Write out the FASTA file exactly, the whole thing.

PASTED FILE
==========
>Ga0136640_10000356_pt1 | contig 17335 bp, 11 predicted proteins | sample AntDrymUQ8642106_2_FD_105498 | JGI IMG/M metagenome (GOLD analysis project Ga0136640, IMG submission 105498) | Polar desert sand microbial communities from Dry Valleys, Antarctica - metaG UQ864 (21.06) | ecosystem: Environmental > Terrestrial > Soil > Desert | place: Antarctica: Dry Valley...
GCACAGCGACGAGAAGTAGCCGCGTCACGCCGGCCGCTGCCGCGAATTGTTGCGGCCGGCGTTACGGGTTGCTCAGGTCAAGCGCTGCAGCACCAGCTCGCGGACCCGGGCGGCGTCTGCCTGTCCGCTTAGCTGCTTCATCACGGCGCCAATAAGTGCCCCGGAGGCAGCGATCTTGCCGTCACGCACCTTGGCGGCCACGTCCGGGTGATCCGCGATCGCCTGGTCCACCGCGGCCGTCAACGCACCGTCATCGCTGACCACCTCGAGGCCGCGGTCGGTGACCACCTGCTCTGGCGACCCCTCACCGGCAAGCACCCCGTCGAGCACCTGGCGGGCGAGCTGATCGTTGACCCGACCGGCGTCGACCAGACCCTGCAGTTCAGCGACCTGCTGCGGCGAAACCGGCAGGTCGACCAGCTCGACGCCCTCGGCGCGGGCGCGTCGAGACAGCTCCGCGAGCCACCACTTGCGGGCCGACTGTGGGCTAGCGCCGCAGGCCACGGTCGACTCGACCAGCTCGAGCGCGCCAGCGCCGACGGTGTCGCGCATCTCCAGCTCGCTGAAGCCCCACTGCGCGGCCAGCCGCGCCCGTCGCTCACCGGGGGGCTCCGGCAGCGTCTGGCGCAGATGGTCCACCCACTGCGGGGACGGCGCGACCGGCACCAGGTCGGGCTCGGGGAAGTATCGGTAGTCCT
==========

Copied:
>Ga0136640_10000356_pt1 | contig 17335 bp, 11 predicted proteins | sample AntDrymUQ8642106_2_FD_105498 | JGI IMG/M metagenome (GOLD analysis project Ga0136640, IMG submission 105498) | Polar desert sand microbial communities from Dry Valleys, Antarctica - metaG UQ864 (21.06) | ecosystem: Environmental > Terrestrial > Soil > Desert | place: Antarctica: Dry Valley...
GCACAGCGACGAGAAGTAGCCGCGTCACGCCGGCCGCTGCCGCGAATTGTTGCGGCCGGCGTTACGGGTTGCTCAGGTCAAGCGCTGCAGCACCAGCTCGCGGACCCGGGCGGCGTCTGCCTGTCCGCTTAGCTGCTTCATCACGGCGCCAATAAGTGCCCCGGAGGCAGCGATCTTGCCGTCACGCACCTTGGCGGCCACGTCCGGGTGATCCGCGATCGCCTGGTCCACCGCGGCCGTCAACGCACCGTCATCGCTGACCACCTCGAGGCCGCGGTCGGTGACCACCTGCTCTGGCGACCCCTCACCGGCAAGCACCCCGTCGAGCACCTGGCGGGCGAGCTGATCGTTGACCCGACCGGCGTCGACCAGACCCTGCAGTTCAGCGACCTGCTGCGGCGAAACCGGCAGGTCGACCAGCTCGACGCCCTCGGCGCGGGCGCGTCGAGACAGCTCCGCGAGCCACCACTTGCGGGCCGACTGTGGGCTAGCGCCGCAGGCCACGGTCGACTCGACCAGCTCGAGCGCGCCAGCGCCGACGGTGTCGCGCATCTCCAGCTCGCTGAAGCCCCACTGCGCGGCCAGCCGCGCCCGTCGCTCACCGGGGGGCTCCGGCAGCGTCTGGCGCAGATGGTCCACCCACTGCGGGGACGGCGCGACCGGCACCAGGTCGGGCTCGGGGAAGTATCGGTAGTCCT